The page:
At the end of his college acting career, The Knox Student summed up his career as follows, “William G. Allen first rose to fame as the hobo in “Winterset,” when crawled out from the corner with “I gotta piece of bread.” Perhaps one of his funniest roles was that of Mr. Blanquet in “Bird in Hand.” In “The Taming of the Shrew” he more than made up for the shortage of men by acting the three parts of lord, a tailor, and Vincentio. His last two Dr. Randall in “Stage Door” and Mr. Foster in “Kind Lady,” have been very good. He worked backstage as assistant stage manager in “Julius Caesar,” “Personal Appearance,” “The Bishop Misbehaves,” “Winterset,” and “Good News.”
In December of 1938, in his senior year, Bill sums up life as a drama student as he wrote a letter to a recent Knox alum, “Speaking of rehearsal, and you know I always do that eventually, our man King still thinks that he’s in a professional theatre. Seven nights a week from seven thirty until ___ and all day Sunday. He works harder than any man whom I have ever known—and gets less done. We have two A.M. dress rehearsals, and then the second scene set is not completed until after the curtain goes up the first night of performance. After two shows, need I explain where my index (grade point average) has gone this semester.” He later in this letter tells his class load is- English Literature, Browning’s Poetry, American History, American Government, Tudor English History, Teaching of English Composition, and English Honors. Bill Allen was a busy man!

It appears Bill filled many roles in the theatre. He played a variety of different types of characters as well as being a stage manager. It is impressive he evidently sometimes not only acted a part but at the same time was the stage manager for the play. And when they were short actors, in one play he had three different parts. This “get the job done” type of attitude certainly seems evidenced in his letters during WWII.

Bill’s active roll had to have been a source of pride to his family. The Peoria paper had mentions when Bill was selected for a part in a play. Either Knox had a tremendous PR staff or the proud parents in Alta got the news in the paper. While roads were all back roads in the 1930’s, with Alta only 40 miles from Knox College, one can envision Benton and Lura Allen heading to Knox with teenage Lee and a 4-5 year old Benny. Although they may not have chosen to go into acting, there had to be a pride in their big brother.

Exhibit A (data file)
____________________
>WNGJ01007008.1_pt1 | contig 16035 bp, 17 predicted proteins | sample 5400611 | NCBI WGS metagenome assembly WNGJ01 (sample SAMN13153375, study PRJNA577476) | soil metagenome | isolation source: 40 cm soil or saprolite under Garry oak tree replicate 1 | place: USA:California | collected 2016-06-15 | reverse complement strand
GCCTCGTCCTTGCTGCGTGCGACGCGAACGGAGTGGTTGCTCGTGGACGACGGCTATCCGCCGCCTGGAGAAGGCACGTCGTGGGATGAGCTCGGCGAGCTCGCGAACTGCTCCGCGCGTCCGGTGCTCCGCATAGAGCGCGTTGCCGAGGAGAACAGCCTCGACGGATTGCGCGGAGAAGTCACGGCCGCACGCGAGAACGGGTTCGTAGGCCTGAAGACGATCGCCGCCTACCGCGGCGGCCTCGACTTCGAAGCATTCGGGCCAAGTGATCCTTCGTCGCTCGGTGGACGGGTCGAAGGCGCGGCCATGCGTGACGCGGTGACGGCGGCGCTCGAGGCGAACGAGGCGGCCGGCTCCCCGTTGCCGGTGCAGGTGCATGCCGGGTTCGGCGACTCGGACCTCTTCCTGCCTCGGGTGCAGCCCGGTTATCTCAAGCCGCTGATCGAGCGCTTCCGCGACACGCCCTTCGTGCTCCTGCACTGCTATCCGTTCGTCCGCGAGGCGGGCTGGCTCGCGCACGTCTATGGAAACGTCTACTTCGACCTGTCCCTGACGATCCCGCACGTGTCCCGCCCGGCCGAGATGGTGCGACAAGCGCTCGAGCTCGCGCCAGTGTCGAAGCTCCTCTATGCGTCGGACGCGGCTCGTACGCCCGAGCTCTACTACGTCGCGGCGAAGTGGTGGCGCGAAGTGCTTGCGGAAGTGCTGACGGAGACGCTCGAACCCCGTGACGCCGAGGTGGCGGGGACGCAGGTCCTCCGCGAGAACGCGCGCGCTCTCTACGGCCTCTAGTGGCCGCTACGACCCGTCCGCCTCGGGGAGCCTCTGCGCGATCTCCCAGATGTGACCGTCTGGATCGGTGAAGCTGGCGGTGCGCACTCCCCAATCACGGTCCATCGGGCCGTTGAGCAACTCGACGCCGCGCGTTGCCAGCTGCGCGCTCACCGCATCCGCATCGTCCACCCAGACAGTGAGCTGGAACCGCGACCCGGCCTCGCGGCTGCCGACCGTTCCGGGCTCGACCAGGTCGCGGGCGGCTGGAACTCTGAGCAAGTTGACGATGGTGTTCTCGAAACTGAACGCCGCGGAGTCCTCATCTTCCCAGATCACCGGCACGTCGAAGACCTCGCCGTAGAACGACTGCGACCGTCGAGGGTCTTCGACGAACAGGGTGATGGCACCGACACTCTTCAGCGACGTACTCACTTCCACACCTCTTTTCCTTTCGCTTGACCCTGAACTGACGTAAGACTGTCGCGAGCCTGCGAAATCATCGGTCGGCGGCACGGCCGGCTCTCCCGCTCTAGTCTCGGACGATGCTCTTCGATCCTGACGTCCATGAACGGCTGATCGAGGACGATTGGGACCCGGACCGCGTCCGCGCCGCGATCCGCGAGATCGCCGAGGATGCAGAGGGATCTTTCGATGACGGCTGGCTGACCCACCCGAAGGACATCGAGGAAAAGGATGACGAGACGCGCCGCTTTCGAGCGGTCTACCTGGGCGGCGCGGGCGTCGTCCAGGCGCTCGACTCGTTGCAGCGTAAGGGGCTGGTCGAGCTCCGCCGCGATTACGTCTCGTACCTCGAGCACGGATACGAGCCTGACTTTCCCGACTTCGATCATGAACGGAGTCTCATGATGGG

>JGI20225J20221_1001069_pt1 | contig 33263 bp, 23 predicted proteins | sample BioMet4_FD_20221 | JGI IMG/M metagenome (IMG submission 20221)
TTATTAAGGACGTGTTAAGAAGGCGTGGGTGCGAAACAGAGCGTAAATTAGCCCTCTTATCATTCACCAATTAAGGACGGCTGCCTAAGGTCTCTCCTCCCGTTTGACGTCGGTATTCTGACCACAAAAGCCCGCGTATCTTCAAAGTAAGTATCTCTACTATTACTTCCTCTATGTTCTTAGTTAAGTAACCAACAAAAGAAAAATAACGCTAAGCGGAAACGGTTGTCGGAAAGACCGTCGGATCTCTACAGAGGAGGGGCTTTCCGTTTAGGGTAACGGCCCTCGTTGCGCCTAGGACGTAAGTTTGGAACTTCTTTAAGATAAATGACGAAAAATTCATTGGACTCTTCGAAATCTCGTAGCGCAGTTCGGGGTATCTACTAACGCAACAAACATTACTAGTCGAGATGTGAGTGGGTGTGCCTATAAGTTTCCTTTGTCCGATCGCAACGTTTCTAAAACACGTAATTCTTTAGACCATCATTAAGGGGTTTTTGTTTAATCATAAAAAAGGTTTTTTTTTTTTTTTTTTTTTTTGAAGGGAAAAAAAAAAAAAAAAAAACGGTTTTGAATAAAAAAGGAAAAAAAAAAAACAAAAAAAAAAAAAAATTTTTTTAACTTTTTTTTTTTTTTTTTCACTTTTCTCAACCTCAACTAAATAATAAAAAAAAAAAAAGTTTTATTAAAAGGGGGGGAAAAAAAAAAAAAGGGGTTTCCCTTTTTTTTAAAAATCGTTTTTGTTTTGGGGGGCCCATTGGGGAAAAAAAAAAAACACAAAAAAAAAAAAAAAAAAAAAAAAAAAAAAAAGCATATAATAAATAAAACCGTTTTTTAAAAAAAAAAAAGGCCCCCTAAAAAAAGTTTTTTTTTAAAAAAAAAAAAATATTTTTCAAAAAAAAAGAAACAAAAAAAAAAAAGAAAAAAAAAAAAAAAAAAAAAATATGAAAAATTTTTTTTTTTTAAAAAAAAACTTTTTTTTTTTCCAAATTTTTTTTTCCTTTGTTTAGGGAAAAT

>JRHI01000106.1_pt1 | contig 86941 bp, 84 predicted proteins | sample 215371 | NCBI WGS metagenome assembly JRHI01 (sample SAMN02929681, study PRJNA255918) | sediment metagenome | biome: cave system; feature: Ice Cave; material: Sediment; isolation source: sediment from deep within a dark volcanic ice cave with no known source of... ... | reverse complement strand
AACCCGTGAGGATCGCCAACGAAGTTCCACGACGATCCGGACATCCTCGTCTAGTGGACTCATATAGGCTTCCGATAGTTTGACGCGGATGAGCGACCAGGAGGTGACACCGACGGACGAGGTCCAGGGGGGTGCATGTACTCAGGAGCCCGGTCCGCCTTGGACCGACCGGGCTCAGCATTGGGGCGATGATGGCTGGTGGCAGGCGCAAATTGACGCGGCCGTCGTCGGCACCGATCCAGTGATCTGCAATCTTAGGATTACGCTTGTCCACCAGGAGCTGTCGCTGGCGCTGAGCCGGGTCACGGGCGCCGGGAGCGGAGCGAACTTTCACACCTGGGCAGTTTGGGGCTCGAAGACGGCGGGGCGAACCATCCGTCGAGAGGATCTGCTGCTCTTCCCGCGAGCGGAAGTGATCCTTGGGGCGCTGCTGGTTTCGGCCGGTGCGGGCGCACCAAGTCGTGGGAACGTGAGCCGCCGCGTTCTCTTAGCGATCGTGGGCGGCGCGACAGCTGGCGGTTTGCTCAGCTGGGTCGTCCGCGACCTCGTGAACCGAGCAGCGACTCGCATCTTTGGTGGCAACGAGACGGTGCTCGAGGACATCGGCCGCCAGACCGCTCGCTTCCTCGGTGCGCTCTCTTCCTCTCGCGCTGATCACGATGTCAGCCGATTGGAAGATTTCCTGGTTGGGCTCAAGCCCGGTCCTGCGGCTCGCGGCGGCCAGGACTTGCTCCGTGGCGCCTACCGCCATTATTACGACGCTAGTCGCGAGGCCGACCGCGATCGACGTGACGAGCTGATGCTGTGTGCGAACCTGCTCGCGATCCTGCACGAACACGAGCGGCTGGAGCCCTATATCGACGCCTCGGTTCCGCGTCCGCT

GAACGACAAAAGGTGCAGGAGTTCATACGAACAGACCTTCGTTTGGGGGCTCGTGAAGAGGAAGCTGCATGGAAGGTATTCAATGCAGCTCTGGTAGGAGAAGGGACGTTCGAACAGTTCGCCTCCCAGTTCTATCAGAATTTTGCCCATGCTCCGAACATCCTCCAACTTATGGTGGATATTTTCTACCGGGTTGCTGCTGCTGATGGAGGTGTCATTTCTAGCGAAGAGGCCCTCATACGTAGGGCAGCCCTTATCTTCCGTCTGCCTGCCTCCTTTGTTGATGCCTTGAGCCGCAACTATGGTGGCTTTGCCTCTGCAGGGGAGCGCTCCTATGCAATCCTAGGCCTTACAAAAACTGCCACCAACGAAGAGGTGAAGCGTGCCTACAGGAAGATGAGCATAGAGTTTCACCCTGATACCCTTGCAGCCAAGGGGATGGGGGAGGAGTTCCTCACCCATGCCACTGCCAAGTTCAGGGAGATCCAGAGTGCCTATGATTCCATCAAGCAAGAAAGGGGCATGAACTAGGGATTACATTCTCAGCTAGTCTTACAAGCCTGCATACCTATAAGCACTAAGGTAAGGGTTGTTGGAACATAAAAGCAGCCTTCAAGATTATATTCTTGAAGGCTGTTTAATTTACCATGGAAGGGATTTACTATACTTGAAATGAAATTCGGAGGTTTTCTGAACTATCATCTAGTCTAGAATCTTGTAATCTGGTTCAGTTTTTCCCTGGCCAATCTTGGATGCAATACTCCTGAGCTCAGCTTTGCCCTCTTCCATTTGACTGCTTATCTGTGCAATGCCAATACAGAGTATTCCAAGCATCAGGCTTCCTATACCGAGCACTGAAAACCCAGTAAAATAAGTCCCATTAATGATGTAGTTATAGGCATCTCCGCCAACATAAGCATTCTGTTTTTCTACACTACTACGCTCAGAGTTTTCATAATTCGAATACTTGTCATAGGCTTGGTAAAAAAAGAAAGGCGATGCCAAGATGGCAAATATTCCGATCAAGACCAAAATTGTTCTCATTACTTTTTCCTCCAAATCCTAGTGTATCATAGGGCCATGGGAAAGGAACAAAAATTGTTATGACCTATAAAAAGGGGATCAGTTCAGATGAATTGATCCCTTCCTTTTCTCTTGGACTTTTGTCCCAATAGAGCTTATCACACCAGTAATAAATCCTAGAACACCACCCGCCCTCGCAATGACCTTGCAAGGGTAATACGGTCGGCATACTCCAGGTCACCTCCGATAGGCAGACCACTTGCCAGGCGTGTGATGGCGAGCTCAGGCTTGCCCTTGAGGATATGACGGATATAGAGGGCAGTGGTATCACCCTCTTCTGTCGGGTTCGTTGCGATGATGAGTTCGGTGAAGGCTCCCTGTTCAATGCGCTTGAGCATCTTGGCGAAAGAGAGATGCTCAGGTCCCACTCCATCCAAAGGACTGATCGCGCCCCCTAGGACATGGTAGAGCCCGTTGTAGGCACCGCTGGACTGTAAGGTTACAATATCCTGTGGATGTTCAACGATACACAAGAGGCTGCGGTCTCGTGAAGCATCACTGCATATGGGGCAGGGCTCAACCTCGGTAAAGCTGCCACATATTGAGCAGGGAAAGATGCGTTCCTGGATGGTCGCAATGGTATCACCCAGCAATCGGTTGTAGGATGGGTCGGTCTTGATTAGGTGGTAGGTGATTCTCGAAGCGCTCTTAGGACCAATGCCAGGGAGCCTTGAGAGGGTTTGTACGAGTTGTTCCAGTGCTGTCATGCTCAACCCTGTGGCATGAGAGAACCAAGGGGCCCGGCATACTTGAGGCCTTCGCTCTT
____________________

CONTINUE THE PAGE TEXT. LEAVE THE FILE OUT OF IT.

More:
Debate societies took on a significant role on the Knox campus in the 1930’s. The societies were somewhere between fraternities and classrooms in their role. They were part social and part debate training. Bill was a member of Gnothautii Literary Society. His senior year the group included 11 male students and 9 female students. Bill supervised the programs which included speeches, actual debates, and informal discussions.

It appears these meetings gave students an opportunity to sharpen their speaking and debating skills, examine issues of the day, and just have fun. The mixed nature of the societies is shown in The Gale write up in 1939, “Mildred Nelson and Robert Seibert debated in the Founders’ Day Debate on the subject, “Resolved: Knox College Made a Mistake in Admitting Women.” The debate proved very amusing to the large audience, but the judges failed to reach a decision, due to a fatal schism in their ranks.”

Bill’s active role in Knox theatre shows he was talented in this area, he was reliable, and he must have had a good work ethic. His role in the Gnothautii Literary Society illustrates that he was respected by his peers for his leadership ability, he was intellectually capable, and he had to have the ability to think on his feet as he led these discussions.

On the following pages, there are pictures from The Gale, which is the yearbook of Knox College. Because of how the yearbooks were published at this time, information about his junior year appears in the 1939 yearbook, and then for his senior year appears in the 1940 yearbook- all one year behind. 

Bill’s Junior Year (1939 Knox Gale),
 Special Collections and Archives, Knox College Library, Galesburg, Illinois.

Bill’s Senior Year, (The Knox Gale 1940)
Special Collections and Archives, Knox College Library, Galesburg, Illinois.

Bill’s Senior Year, (The Knox Gale 1940)
Special Collections and Archives, Knox College Library, Galesburg, Illinois.

Bill’s Junior Year (1939 Knox Gale),
 Special Collections and Archives, Knox College Library, Galesburg, Illinois.

Bill’s Senior Year, (The Knox Gale 1940)
Special Collections and Archives, Knox College Library, Galesburg, Illinois.

On the following pages are a copy of a letter from Bill Allen written to John De Novo. It is written from his Seymour Hall dorm room in December of his senior year. John graduated in 1938 and is in grad school in Minnesota at the time the letter is written. John would later return as a Knox professor. The letter provides insight into Bill’s wit and the nature of college life at Knox College in 1938. The letter is from Special Collections and Archives, Knox College Library, Galesburg, Illinois. (It should be noted that the note on the envelope referring to Bill’s death at the Battle of the Bulge had to have been written by someone in the Archives. It is not accurate that he died at the Battle of the Bulge- he died later in Germany.)